Garden Plot: Take a ‘tree walk’ break while social distancing

A tree is seen on a “tree walk” in Baker Park in Frederick, Maryland. (Courtesy Sonia Demiray)
A Tulip Tree is seen at Baker Park in Frederick, Maryland, during their “tree walk.” (Courtesy Sonia Demiray)
A river birch tree is seen during a “tree walk” at Baker Park in Frederick. (Courtesy Sonia Demiray)
A “horse chesnut” tree is seen during the “tree walk” in Frederick County, Maryland. (Courtesy Sonia Demiray)
A “weeping willow” tree is seen during the “tree walk” in Frederick County, Maryland. (Courtesy Sonia Demiray)
A tree is seen during a special walk set up in Frederick County, Maryland. (Courtesy Sonia Demiray)
A tree is seen during a special walk set up in Frederick County, Maryland. (Courtesy Sonia Demiray)

Take a walk with the trees

Feeling a little “squirrely?” Then do what those Long-Tailed Servants of Satan do and take to the trees! Specifically, the trees in Baker Park in Frederick County, Maryland. The Frederick Forestry Board has created a “tree walk” by placing placards on thirty different varieties of trees, identifying them by name and noting some of their more interesting characteristics.

Curated by Bethany Dell’Agnello, a retired teacher, the tree walk is the perfect antidote to these trying times. It gets you out in nature where you can proceed at your own pace, practicing social distancing, of course.

Best of all, there’s no group leader to keep up with, in fact, there’s no group at all, just you and the trees; “and if you’re not careful, you’ll learn something.”

Tree test time

Can you tell a beech tree from an oak?

Would you know a weeping pendulous Katsura tree if you saw one? Or, would you know that in Asian mythology, this magnificent looking tree is connected to the appearance of the Man on the Moon?

Did you know that the so-called tulip poplar isn’t a poplar of any kind, but a close relative of magnolias? It’s also not a tulip — but you knew that.

Or that the county champion English Elm — believed to be two hundred years old — is located on a local high school campus?

These are just a few of the thirty trees that are identified and explained on the “tree walk” section of the Frederick Forestry Board website — complete with the exact coordinates defining their location, so you take an actual tour as well as a virtual one!

Herons and chewing gum, too!

Looking for a safe place to wander in Nature? Need an interesting subject for your homebound child’s schooling? The “Tree Walk” includes white pines by Culler Lake, where you can try to find the white-crowned night herons that nest there every Spring. While there, you can learn that the sweet gum tree got its name because native Americans used its sap as chewing gum.

And you may be surprised to find a majestic gingko tree — a “living fossil” that dates back hundreds of millions of years — in the yard of a home. It was planted there long before Baker Park was created.

Mosquito prevention time!

Just got an email from “Noah” at an undisclosed location, asking about BTI traps. Perfect timing, Noah!

Everyone knows that mosquitoes breed in standing water, and the advice for years has been to clean out your gutters — their biggest unseen breeding ground — and empty all the standing water on your property. But there’s a better way.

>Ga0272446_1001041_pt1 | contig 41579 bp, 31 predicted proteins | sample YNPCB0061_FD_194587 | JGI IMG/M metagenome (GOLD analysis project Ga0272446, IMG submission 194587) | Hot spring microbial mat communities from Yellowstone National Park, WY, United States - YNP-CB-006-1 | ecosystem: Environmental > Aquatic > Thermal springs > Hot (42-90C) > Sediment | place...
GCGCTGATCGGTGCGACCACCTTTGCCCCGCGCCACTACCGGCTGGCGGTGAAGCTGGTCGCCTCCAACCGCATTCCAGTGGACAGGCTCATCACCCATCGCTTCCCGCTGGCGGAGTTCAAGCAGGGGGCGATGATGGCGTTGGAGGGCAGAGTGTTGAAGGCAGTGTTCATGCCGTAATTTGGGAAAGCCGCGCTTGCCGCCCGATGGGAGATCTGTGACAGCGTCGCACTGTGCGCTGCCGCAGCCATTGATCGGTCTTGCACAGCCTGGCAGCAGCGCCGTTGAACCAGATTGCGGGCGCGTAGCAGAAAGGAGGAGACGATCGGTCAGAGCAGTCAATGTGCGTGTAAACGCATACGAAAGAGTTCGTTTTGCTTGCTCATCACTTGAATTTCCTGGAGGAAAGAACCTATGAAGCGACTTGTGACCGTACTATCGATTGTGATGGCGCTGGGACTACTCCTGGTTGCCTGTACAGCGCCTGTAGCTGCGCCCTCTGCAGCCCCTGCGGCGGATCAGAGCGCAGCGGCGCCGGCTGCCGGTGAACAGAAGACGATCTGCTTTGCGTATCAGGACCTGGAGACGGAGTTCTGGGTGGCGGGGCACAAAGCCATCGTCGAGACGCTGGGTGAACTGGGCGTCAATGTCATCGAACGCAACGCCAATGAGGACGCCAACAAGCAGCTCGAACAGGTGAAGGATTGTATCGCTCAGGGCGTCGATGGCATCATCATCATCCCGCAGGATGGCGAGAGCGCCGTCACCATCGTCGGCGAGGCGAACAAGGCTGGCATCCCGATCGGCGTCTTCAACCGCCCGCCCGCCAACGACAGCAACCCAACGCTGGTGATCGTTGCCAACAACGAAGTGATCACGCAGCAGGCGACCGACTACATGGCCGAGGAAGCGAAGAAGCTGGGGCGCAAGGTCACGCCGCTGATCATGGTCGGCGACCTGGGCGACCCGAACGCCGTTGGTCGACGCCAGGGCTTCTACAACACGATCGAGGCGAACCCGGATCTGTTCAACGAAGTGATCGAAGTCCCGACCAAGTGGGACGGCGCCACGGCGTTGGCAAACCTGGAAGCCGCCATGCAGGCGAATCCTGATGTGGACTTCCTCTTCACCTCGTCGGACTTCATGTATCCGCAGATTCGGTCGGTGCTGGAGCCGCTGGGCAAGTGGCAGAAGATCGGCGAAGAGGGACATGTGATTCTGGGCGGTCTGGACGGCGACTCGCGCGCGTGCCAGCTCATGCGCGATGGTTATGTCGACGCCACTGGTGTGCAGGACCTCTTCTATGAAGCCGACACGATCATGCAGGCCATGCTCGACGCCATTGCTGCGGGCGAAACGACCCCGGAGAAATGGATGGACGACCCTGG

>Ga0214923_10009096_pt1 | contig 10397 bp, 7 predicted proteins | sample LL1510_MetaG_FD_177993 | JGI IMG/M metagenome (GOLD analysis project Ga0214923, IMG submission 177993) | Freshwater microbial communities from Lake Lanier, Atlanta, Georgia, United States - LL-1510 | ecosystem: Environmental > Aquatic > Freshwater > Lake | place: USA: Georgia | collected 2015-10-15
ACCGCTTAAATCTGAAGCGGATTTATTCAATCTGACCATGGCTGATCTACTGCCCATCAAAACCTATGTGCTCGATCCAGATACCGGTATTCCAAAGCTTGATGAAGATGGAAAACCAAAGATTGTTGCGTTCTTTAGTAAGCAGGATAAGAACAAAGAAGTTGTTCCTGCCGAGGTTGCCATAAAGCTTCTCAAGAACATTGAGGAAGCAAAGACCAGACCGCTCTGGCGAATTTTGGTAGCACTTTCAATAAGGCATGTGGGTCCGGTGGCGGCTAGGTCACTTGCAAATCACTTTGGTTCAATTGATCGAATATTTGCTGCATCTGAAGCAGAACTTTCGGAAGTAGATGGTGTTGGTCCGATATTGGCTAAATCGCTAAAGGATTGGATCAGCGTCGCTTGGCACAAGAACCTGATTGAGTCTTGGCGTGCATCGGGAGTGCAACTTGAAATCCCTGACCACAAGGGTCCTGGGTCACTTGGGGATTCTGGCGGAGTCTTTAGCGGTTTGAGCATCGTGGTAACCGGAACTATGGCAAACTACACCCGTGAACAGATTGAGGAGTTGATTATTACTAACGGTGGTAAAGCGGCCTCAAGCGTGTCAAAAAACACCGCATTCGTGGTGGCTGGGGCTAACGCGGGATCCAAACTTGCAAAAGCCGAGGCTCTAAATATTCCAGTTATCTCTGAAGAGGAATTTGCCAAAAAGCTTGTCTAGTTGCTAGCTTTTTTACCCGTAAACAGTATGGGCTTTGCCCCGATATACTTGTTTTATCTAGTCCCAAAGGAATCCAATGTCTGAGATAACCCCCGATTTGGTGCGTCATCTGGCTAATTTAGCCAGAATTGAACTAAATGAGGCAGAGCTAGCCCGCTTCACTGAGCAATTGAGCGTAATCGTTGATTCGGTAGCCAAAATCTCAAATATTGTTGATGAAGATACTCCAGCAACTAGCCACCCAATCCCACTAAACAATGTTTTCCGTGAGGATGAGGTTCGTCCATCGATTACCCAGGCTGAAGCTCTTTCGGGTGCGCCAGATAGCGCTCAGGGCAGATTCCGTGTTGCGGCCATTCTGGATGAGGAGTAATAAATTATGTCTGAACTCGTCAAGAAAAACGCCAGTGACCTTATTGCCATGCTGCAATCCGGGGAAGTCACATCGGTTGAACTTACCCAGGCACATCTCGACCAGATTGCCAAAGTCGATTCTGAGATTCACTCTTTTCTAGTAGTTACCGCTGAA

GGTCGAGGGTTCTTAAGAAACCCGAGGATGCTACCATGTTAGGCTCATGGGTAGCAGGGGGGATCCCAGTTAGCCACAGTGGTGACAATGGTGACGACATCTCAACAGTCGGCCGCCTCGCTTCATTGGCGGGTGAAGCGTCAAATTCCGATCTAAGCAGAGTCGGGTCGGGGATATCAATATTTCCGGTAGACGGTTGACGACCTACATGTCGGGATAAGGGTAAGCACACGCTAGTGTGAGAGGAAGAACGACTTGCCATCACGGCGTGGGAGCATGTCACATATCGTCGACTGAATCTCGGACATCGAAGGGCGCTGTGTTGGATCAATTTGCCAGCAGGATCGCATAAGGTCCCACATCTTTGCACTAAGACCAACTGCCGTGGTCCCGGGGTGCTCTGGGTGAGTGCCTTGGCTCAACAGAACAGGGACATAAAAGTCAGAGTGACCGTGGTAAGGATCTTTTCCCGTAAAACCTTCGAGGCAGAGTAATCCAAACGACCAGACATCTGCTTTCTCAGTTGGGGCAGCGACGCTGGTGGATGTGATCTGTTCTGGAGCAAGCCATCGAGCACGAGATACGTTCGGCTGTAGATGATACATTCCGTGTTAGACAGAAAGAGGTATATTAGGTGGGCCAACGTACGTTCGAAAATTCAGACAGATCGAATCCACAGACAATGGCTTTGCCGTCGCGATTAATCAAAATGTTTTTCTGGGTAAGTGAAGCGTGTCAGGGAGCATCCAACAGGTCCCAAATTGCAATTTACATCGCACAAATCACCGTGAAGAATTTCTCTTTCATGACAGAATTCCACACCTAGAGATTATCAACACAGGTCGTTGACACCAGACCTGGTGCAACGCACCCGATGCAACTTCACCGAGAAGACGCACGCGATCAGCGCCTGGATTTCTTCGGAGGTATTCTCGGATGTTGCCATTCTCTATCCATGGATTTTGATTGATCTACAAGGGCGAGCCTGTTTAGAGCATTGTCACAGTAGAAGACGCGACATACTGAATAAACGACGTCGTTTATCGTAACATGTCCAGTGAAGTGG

Instead of dumping water, fill up buckets, cat food cans, take-out containers and such and then treat the water with BTI — a naturally occurring soil organism that prevents mosquito eggs from progressing into biting adults without harming anything else. Birds can drink the water, your dog can drink the water, and it only affects mosquitoes.

You’ll find BTI in the form of little doughnut-shaped dunks and granules at any hardware, home store or garden center.

Trap those bloodsuckers!

A warm, wet winter means more mosquito misery for us, but there is a way to fight back.

First, clean out your gutters, as they are the biggest unseen source of mosquito breeding.

Second, get thee to a hardware, home store or garden center and buy BTI.

As mentioned above, BTI is a naturally occurring soil organism that prevents mosquito eggs from developing into biting adults — and now is the time to place BTI “traps” all around your house, as female mosquitoes are just now emerging from hibernation and looking for standing water nearby in which to lay their eggs.

If that water is laced with BTI, you defeat that all-important first generation, and get the math to work in your favor for a change. BTI is safe for everything except mosquitoes, and comes in two forms — small donut shaped dunks designed for large areas of water (like ponds) that are effective for a month; and granules in shaker jugs that are more powerful, but only last a week or two.

Feel free to bust up the big ones with a hammer and place a chunk in things like a five-gallon bucket. Shake the granules into wet areas of your property. This will allow frogs, toads and lightning bugs to breed, but no skeeters!

​For more info, visit the Summit Chemical Company.

Mike McGrath was Editor-in-Chief of ORGANIC GARDENING magazine from 1990 through 1997. He has been the host of the nationally syndicated Public Radio show “You Bet Your Garden” since 1998 and Garden Editor for WTOP since 1999. Send him your garden or pest control questions at

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